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ARS Home » Midwest Area » Madison, Wisconsin » Cereal Crops Research » Research » Publications at this Location » Publication #347514

Research Project: Identifying the Next Generation of Malting Barley Through Improved Selection Criteria and Quality Analysis of Breeding Lines

Location: Cereal Crops Research

Title: Genotypic and phenotypic evaulation of preharvest sprouting in two and six row barley varieties

item VETCH, JUSTIN - Montana State University
item Zalapa (tirado), Leslie
item STOUGAARD, BOB - Montana State University
item SHERMAN, JAMIE - Montana State University
item GIROUX, MIKE - Montana State University
item Walling, Jason

Submitted to: Plant and Animal Genome Conference Proceedings
Publication Type: Abstract Only
Publication Acceptance Date: 12/11/2018
Publication Date: N/A
Citation: N/A

Interpretive Summary:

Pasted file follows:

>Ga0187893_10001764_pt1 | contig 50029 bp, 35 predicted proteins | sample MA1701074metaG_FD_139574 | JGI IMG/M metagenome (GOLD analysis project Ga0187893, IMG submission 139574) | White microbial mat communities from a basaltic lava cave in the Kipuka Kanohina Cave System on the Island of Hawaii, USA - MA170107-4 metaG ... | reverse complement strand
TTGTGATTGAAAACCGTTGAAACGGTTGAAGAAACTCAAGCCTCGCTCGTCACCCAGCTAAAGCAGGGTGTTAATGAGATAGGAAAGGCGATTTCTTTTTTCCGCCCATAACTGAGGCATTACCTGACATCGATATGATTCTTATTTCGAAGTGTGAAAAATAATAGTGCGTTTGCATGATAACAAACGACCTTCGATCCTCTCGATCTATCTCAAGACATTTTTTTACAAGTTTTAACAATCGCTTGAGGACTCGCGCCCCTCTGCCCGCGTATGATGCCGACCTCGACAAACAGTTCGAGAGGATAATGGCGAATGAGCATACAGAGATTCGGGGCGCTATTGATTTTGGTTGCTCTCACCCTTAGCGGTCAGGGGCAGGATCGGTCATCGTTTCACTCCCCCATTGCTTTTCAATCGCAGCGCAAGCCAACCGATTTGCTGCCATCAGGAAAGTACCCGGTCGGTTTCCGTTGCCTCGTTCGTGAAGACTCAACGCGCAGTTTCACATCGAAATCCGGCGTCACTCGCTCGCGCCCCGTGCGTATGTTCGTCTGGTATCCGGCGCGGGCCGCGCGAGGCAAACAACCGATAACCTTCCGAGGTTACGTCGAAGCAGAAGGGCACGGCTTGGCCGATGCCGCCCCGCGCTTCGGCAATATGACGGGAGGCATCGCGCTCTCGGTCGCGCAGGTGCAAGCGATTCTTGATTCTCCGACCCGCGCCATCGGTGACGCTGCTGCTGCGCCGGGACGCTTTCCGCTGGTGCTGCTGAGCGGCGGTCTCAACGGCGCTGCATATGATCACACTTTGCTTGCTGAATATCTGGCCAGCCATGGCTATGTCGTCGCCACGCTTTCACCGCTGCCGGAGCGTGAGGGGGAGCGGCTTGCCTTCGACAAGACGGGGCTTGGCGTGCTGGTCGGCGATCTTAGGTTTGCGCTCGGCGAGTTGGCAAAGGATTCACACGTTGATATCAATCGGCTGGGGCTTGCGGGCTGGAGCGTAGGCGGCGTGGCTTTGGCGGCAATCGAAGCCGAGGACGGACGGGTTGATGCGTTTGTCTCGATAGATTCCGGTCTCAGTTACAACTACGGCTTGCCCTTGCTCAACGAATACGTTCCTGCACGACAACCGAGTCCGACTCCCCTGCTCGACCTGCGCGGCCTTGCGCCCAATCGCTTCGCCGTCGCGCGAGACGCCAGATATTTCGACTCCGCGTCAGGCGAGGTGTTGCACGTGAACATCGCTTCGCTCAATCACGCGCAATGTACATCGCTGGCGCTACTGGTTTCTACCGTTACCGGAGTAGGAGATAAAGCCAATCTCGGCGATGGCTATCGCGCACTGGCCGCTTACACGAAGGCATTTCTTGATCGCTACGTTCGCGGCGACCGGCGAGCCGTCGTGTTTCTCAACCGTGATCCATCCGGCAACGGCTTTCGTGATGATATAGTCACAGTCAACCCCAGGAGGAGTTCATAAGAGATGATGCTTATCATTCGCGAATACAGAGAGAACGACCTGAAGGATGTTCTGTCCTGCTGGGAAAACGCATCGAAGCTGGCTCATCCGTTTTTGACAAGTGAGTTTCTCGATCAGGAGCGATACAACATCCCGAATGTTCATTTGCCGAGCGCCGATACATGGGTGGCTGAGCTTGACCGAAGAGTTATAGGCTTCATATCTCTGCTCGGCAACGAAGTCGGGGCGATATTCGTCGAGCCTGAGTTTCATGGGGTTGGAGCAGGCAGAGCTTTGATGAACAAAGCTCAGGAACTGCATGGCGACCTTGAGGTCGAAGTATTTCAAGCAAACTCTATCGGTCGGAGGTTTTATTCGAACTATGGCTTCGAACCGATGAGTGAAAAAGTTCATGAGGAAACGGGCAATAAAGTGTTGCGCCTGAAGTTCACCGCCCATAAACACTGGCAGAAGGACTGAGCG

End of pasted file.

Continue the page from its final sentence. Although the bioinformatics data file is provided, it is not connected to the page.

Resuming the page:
Technical Abstract: Preharvest Sprouting (PHS) is a problem negatively affecting both yields and quality of cereal crops grown world-wide. Preharvest Sprouting can be generalized as the propensity of a seed to begin germination while still on the parent plant and is most widely observed in regions with high humity and/or excessive periods of rain. Barley with signs of PHS is rejexted for malt and can only be sold as feed, results in a loss to the grower of about half the value. Preharvest sprouting is a complex trait involving contributions from both multi-genic and environmental factors. Recently, a gene (TaPHS1), was described in Triticum aestivum (wheat) whose variable genotype and specific gene expression were associated with wheat lines that show either resistance or susceptibility to PHS. Here we present the exonic sequencing and genotypic characterization of the barley (Hordeum vulgare) homolog HvPHS1 in over 120 barley lines. Additionally, we evaluated each of these lines for dormancy using standard germination tests and also for PHS by challenging intact heads to sprout in an artificial rain chamber.